“Emma, you’ve known since you moved in that I have an ability. I know a lot about a person just by touching them. As I’ve aged, it seems that my abilities have changed and grown. I am also able to discern a few things about a person by touching something of theirs. In your case, I came in contact with your mailbox. At first, it was innocent. Some of your mail ended up in my box. After I realized what was happening, I would make a few discreet trips to your mailbox a week. Creepy, I know,” Edna smiled sheepishly. “It’s not the same as when I touch an actual human; its more like I’m listening to a badly tuned radio. With enough listening and a bit of intuition, I can usually piece together what’s going on.”

Edna paused, eyes flicking over my shoulder. I glanced over my shoulder instinctively but saw nothing. I looked back and Edna, the crackling of the fire the only thing breaking the silence. She still looked over my shoulder, her expression unreadable. I stood from the couch, fully turning toward the darkened space behind me. Despite the roaring fire, I felt a chill cross my skin. Then I saw him.

He had the same dead skin, the same eerie eyes peering from within the skull. The only thing that had changed was his mouth. No longer was his jaw broken, hanging from his face as a foreign object. It was right where it should be and his lips were pulled back in a garish smile. My hair stood on end and I felt a scream building within me.

I turned back to Edna, intending to usher her out of the room, but I found she was no longer seated on the couch. She was standing before the fire, the glow of the flames outlining her fragile silhouette. Her grey eyes were clouded over and frozen on the figure of the old man. His smile had grown impossibly wide, beginning to split the decaying flesh around his mouth. He breathed in heavily with a deep rattle. Just as I realized I had never before heard him breathe, he raised his arm and pointed a long, grey finger at Edna. In a voice that oozed from nightmares and dripped from death, he whispered, “Go.”

Without a backward glance, Edna turned toward the fire and crouched down, her old knees cracking with the effort. When she was eye-to-eye with the fire, she leaned forward, as if in slow motion, pitching toward the flames.

“Edna, wait!” I whipped toward the woman, but it was too late. I reached for her and the flames reached for me, gnawing on my skin. I pulled away in horror as Edna began to scream, losing my footing and falling backward, scrambling away from the hearth with both feet until my back was against the couch. Unable to move, I watched as the fire consumed the kindly woman that had been able to see me for who I am.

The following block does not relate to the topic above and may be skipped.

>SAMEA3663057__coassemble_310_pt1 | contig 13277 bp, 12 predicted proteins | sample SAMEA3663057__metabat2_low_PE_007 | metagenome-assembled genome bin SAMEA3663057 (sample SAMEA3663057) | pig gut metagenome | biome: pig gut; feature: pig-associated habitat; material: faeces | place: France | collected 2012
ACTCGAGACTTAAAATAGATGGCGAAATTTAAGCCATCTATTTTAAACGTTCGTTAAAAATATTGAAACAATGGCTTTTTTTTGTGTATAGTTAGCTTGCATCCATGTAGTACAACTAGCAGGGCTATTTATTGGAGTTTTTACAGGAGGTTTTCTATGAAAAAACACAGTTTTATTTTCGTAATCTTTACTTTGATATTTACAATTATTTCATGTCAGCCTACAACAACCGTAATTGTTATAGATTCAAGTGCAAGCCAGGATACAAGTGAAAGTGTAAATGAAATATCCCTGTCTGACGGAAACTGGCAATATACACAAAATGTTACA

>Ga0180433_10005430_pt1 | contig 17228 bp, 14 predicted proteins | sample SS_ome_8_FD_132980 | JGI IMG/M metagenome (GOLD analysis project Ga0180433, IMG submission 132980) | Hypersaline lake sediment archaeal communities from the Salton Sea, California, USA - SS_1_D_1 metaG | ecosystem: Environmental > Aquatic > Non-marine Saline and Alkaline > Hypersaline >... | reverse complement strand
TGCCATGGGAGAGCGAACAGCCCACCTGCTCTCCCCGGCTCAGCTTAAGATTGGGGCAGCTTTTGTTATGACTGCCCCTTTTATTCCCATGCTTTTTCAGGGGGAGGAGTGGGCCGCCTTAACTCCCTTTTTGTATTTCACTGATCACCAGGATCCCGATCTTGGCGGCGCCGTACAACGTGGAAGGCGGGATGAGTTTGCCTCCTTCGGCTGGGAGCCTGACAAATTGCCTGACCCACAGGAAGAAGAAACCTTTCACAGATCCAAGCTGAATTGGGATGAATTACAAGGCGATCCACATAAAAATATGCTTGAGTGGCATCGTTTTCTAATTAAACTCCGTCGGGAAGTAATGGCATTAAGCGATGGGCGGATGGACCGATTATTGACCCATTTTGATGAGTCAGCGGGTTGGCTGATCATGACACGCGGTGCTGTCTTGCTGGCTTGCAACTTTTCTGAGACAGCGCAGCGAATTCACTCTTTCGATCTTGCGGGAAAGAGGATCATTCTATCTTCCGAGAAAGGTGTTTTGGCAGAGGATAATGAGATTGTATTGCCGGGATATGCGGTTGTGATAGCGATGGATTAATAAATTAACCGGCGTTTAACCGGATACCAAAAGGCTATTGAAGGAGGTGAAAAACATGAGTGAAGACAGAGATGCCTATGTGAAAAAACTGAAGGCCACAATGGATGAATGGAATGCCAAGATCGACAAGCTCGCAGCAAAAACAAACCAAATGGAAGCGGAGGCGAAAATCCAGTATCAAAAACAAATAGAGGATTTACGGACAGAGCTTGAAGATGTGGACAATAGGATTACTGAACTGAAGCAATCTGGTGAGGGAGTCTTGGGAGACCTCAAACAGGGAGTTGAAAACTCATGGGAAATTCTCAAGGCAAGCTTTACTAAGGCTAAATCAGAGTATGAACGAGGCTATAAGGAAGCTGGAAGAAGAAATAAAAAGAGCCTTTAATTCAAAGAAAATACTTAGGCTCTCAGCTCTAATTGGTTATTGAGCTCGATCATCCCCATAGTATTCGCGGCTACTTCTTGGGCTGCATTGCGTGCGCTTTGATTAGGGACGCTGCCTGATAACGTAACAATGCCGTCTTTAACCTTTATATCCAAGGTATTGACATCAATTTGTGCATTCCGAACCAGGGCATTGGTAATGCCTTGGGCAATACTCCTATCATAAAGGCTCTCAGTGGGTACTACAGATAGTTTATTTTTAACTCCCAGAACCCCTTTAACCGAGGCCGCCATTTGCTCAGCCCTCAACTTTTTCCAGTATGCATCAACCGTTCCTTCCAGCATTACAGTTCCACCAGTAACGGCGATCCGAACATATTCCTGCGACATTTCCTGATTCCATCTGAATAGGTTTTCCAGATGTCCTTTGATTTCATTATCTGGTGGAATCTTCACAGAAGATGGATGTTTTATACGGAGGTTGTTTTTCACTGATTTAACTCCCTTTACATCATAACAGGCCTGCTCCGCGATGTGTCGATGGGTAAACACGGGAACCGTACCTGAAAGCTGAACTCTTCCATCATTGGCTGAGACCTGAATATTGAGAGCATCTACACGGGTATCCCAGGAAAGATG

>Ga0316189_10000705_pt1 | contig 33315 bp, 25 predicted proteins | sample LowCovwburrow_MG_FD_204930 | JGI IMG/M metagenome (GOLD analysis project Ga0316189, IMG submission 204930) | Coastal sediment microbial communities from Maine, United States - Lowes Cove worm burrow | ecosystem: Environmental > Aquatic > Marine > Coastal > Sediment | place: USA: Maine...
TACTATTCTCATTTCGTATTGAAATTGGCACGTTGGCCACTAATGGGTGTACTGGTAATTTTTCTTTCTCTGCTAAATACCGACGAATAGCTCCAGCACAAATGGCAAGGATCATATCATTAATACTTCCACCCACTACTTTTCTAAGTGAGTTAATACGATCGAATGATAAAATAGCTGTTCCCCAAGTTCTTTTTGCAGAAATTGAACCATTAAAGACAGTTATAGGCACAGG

Symptoms of a Haunting: Part IV

Armed with my newfound, albeit Googled, knowledge, I marched out of my apartment. I needed to talk to Edna.

Edna was the first person I met upon moving to this Washington town. I chose Washington because of its near-constant cloud cover and reputation for standoffish people. Somehow, I felt more myself when not in direct sunlight and when being ignored by passersby. Edna was the exception. I had just moved into my quaint home at the end of the street and was confused by the complete lack of a mailbox outside my house. How was I supposed to get mail? Did this town completely rid itself of the snail mail system? My next door neighbor saw my confusion and walked over to help. Her kindly smile in her aged face was just the thing to make me smile in return.

“Having trouble, dear?” Her voice was precisely what one would imagine a grandmother would sound like, especially if that grandmother had a particular proclivity for baked goods.

I smiled sheepishly. “That obvious?”

“Everyone is confused at first, no need to be embarrassed. We used to have a community mail box system at the front of the street, but it didn’t catch on. Now, we have a tradition of buying our own mailboxes and setting them up. You’ll have to call the Post Office to arrange to have your mail delivered here, but it’ll work out.”

I cocked my head to the side slightly. What an odd system. “I’m Emma,” I said, holding out my hand.

“Edna,” the old woman smiled, grasping my hand tightly in both of her own. When our skin touched, Edna’s eyes glazed over and her mouth formed around the word, “oh.”

I pulled my hand from hers with perhaps more force than was absolutely necessary, feeling the fear build up in my chest. Had she discovered me so easily?

“I’m so sorry that happened to you, Emma,” she whispered, stepping closer to me. I could count each white eyelash shading her grey eyes.

“What?” I breathed, so softly I was surprised she could hear me.